July always starts with a bang. You have to like a holiday that combines patriotism with barbeques, parties and fireworks. As we celebrate Independence Day it’s a good time to stop and consider the blessings of living in the United States. Our freedoms and standard of living are the envy of the world. The engine that provides our standard of living and makes our country strong is our production of food, goods and services that provide for our needs, employ our fellow citizens and are exported to other countries.
When you shop, do you seek out products manufactured in the U.S.? We often have folks in the store who will ask where products were made and in some cases even refuse to by foreign made goods. That is a noble sentiment, but it may require doing without, since many items are just not made here anymore. For example, clothing and electronics are almost always imported while heavy equipment or the circuits inside products are probably made here.
In fact, it can be difficult to determine what is truly ‘Made in the USA.” A car made by a US manufacturer will have both domestic and imported components, but since it is assembled here, does that make it American made?
At the store, we make a line of carving supplies that I consider to be American made, but I can’t absolutely guarantee that 100%. It is possible that the urethane used for my mallet heads could contain imported chemicals even though they are cast in Iowa. So what does “Made in the USA” mean these days? If you can’t find products that are entirely made here is there some percentage that qualifies? Would more than 50% be enough?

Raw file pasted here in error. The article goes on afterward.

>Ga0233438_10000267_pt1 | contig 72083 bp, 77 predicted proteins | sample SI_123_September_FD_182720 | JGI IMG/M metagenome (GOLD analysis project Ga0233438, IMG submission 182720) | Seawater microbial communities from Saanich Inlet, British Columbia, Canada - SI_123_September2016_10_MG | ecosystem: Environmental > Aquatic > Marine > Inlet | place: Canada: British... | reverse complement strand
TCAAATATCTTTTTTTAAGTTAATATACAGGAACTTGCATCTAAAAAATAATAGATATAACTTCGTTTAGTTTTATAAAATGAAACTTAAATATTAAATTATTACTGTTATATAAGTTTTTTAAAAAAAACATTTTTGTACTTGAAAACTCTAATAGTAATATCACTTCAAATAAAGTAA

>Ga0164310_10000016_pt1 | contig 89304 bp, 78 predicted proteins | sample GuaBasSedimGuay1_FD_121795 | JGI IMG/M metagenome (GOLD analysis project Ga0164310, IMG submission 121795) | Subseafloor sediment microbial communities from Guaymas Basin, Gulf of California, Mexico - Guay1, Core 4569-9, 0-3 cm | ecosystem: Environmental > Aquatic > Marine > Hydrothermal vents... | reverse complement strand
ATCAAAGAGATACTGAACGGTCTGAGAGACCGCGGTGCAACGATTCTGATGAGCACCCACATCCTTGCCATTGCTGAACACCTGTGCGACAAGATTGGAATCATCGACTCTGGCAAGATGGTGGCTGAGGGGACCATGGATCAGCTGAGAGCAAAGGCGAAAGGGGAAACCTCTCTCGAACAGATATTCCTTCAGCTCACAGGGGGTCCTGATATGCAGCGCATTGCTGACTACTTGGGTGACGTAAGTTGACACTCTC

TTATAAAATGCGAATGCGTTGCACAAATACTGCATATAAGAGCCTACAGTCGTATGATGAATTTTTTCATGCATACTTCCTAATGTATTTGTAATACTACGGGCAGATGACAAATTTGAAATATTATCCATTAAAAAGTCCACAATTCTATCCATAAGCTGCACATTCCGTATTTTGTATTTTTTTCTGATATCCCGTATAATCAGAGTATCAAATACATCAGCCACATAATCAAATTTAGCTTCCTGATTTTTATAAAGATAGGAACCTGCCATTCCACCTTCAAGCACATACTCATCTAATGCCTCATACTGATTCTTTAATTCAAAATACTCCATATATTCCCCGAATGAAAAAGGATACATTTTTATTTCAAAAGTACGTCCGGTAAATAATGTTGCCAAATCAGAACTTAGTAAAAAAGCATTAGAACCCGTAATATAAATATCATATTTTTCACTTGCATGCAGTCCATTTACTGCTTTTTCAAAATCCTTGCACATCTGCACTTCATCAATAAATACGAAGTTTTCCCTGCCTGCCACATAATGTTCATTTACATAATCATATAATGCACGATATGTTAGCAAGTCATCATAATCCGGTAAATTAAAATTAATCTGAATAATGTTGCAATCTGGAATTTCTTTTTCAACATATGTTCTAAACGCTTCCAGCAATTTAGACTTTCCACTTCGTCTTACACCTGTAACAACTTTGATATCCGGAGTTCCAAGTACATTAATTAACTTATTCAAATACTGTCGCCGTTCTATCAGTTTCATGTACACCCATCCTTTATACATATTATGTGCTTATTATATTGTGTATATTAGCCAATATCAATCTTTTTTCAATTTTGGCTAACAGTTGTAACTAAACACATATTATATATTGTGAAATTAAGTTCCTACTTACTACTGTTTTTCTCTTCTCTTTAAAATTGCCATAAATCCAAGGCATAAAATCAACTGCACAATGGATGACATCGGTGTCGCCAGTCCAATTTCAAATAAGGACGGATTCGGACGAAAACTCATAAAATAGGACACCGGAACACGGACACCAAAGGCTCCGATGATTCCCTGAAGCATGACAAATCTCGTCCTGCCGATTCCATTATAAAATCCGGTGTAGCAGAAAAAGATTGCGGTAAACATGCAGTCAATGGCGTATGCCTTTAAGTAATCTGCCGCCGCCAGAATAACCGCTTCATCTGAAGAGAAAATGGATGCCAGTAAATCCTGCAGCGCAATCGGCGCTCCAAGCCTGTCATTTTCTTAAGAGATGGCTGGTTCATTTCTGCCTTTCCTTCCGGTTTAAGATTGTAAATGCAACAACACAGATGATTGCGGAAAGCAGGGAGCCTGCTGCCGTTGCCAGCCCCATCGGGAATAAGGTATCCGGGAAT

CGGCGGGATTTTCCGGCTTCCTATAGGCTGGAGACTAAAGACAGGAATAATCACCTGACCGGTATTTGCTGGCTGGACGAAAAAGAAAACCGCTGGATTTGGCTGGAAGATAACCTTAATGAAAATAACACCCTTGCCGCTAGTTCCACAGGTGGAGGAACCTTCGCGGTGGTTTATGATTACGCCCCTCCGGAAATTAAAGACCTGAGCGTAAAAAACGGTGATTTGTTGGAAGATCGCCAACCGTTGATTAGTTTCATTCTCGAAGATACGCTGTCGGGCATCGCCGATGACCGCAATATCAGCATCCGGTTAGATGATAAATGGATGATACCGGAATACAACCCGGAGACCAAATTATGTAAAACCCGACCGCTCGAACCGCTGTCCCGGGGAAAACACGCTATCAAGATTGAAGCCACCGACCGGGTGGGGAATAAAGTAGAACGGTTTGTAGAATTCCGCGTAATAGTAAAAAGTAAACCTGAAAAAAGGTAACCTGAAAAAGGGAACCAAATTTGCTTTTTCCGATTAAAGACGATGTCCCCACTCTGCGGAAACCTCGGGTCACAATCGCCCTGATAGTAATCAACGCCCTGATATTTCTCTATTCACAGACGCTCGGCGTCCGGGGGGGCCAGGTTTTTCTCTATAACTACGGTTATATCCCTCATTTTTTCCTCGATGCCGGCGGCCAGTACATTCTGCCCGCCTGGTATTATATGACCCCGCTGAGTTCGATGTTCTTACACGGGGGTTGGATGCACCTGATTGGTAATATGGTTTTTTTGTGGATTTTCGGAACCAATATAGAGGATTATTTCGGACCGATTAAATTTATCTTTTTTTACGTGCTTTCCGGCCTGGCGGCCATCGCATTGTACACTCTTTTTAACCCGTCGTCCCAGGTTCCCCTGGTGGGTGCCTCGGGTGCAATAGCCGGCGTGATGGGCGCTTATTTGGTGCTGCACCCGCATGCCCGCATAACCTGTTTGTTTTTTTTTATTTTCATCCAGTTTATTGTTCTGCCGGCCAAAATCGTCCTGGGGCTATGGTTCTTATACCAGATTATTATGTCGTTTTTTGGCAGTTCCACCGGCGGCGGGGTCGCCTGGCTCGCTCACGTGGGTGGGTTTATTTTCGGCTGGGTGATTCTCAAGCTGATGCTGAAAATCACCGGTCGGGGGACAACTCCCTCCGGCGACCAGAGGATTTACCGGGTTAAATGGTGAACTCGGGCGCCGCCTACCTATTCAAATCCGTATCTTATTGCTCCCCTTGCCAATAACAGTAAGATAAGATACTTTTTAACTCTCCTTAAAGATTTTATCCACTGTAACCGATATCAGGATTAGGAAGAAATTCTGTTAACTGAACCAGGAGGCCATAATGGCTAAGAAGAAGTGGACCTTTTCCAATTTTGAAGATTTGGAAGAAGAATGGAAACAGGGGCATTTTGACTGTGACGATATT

It almost seems like the country that made everything is on the brink of making nothing. From cars to clothes to computers, it can be hard to find goods that are still American made. Take heart – the United States is still the world’s largest economy and can out-produce anyone. What has happened is that U.S. companies have shifted toward high-end manufacturing as the production of low-value goods has moved overseas.
We need to participate in the global marketplace and that means both exporting and importing goods. While the shift to high-end manufacturing may have made it harder to find “Made in the USA” products, it has resulted in more profitable business for American companies and lower prices for shoppers.
While it may sometimes be difficult to find American made products, there are benefits to seeking them out. When you look for the “Made in the USA’ label you:
- Help to support American manufacturing workers and their companies
- Promote safe working conditions and child labor laws
- Grow America’s economy and foster American independence
- Go Green – U.S. manufacturing processes are much more environmentally friendly than most industrialized nations
Imports aren’t all bad, but by all means whenever you can, “Buy American”.